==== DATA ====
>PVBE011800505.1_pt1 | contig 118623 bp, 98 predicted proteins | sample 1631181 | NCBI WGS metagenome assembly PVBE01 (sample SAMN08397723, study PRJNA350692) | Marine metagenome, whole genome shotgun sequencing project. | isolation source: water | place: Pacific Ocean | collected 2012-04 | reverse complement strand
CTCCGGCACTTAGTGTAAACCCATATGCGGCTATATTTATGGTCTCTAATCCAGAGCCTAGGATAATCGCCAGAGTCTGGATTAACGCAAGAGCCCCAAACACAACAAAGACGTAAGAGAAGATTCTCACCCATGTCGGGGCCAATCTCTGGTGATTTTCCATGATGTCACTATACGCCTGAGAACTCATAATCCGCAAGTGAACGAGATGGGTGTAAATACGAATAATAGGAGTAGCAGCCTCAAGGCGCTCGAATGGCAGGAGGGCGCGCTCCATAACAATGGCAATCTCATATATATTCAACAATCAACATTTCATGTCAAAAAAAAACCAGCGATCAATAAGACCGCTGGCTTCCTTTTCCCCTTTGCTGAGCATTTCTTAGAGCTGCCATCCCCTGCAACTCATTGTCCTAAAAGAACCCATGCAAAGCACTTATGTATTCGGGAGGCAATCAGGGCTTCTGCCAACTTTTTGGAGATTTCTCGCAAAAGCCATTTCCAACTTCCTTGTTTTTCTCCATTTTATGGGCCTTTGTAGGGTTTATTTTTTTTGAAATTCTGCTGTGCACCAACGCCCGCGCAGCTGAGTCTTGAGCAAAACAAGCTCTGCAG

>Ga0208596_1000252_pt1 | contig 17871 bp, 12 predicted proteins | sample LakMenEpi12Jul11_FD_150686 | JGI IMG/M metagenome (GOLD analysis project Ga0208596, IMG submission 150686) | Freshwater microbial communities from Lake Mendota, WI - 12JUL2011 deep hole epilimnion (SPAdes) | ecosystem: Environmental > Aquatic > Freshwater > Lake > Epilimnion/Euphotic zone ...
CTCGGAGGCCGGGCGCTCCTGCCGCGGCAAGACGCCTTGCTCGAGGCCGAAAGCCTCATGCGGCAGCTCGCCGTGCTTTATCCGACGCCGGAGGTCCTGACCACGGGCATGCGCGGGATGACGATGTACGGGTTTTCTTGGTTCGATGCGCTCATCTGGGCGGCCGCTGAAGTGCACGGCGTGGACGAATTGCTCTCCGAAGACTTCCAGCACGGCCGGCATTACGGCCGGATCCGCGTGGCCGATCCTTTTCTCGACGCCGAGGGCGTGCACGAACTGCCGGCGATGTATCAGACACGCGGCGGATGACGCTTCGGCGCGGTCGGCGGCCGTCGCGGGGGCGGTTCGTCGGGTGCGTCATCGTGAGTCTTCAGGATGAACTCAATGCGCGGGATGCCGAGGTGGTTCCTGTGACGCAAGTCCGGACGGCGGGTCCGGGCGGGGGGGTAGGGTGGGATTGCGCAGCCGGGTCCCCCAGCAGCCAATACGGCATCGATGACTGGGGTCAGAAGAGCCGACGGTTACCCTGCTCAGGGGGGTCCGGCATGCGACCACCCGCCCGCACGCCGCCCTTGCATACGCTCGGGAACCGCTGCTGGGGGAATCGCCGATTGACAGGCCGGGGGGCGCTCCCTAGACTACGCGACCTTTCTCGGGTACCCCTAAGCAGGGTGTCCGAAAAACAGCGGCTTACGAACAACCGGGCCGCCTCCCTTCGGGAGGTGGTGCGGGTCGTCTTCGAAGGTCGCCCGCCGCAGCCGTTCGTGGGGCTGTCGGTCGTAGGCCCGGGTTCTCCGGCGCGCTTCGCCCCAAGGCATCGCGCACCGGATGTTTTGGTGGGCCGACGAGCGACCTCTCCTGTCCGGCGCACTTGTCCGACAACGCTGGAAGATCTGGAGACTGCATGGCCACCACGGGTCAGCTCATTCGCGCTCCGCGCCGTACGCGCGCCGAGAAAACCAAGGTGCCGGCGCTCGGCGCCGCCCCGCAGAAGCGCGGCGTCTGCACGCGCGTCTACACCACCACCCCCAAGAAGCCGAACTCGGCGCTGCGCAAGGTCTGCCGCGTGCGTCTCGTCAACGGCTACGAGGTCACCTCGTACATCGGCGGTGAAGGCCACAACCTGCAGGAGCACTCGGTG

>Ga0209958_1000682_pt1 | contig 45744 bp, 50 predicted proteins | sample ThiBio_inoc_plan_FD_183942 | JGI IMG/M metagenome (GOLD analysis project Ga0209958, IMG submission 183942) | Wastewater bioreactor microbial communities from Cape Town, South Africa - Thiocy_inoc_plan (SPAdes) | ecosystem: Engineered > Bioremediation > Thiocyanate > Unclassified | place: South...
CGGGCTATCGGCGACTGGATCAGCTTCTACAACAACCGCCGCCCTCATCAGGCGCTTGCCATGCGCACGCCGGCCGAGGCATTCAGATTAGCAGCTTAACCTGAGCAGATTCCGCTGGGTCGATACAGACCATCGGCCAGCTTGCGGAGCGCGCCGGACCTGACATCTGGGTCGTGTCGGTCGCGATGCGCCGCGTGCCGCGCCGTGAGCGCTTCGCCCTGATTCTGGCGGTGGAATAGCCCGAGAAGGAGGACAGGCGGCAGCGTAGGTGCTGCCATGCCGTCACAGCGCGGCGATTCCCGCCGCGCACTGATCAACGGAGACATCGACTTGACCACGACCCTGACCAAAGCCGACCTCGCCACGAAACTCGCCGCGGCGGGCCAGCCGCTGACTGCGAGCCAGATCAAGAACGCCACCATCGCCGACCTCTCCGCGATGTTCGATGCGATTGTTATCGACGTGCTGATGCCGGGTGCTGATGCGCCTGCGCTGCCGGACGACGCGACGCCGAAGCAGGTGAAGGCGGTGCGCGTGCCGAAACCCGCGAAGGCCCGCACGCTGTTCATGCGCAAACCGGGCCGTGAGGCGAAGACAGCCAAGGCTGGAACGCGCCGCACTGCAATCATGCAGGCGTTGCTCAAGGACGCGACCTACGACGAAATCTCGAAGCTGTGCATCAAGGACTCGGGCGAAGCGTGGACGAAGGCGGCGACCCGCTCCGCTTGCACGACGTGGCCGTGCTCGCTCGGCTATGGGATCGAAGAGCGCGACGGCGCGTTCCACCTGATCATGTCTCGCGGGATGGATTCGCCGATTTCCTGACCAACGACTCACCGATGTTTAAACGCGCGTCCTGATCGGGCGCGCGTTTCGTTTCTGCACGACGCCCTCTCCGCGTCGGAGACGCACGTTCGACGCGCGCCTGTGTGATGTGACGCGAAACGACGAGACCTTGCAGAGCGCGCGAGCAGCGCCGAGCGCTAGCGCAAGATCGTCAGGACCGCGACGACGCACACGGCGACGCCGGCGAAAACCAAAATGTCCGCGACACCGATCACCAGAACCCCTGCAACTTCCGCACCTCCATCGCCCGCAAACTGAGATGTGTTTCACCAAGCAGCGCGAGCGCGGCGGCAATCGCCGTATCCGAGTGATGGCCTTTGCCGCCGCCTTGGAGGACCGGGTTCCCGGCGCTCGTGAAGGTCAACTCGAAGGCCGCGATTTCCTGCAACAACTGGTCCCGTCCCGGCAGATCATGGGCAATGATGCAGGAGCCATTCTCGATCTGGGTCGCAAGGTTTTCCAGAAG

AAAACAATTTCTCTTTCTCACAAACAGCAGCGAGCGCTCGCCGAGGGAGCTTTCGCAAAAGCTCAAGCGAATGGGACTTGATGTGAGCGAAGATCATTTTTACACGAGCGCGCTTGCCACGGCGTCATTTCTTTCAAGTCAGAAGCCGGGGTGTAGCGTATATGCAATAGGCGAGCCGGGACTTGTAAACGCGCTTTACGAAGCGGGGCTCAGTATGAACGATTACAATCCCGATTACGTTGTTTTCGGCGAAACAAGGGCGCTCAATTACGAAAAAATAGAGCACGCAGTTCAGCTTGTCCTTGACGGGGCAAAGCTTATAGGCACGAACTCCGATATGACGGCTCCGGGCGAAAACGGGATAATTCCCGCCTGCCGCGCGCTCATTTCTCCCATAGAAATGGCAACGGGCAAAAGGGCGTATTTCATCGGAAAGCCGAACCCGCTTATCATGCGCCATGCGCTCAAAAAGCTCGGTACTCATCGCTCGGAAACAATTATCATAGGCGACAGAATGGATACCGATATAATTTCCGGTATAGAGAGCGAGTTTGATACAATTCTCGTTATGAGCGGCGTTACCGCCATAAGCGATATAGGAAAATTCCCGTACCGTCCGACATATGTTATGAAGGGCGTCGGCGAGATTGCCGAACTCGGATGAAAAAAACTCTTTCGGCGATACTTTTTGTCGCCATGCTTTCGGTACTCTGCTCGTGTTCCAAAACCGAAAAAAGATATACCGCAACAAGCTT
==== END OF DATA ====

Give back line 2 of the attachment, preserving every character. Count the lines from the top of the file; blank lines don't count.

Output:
CTCCGGCACTTAGTGTAAACCCATATGCGGCTATATTTATGGTCTCTAATCCAGAGCCTAGGATAATCGCCAGAGTCTGGATTAACGCAAGAGCCCCAAACACAACAAAGACGTAAGAGAAGATTCTCACCCATGTCGGGGCCAATCTCTGGTGATTTTCCATGATGTCACTATACGCCTGAGAACTCATAATCCGCAAGTGAACGAGATGGGTGTAAATACGAATAATAGGAGTAGCAGCCTCAAGGCGCTCGAATGGCAGGAGGGCGCGCTCCATAACAATGGCAATCTCATATATATTCAACAATCAACATTTCATGTCAAAAAAAAACCAGCGATCAATAAGACCGCTGGCTTCCTTTTCCCCTTTGCTGAGCATTTCTTAGAGCTGCCATCCCCTGCAACTCATTGTCCTAAAAGAACCCATGCAAAGCACTTATGTATTCGGGAGGCAATCAGGGCTTCTGCCAACTTTTTGGAGATTTCTCGCAAAAGCCATTTCCAACTTCCTTGTTTTTCTCCATTTTATGGGCCTTTGTAGGGTTTATTTTTTTTGAAATTCTGCTGTGCACCAACGCCCGCGCAGCTGAGTCTTGAGCAAAACAAGCTCTGCAG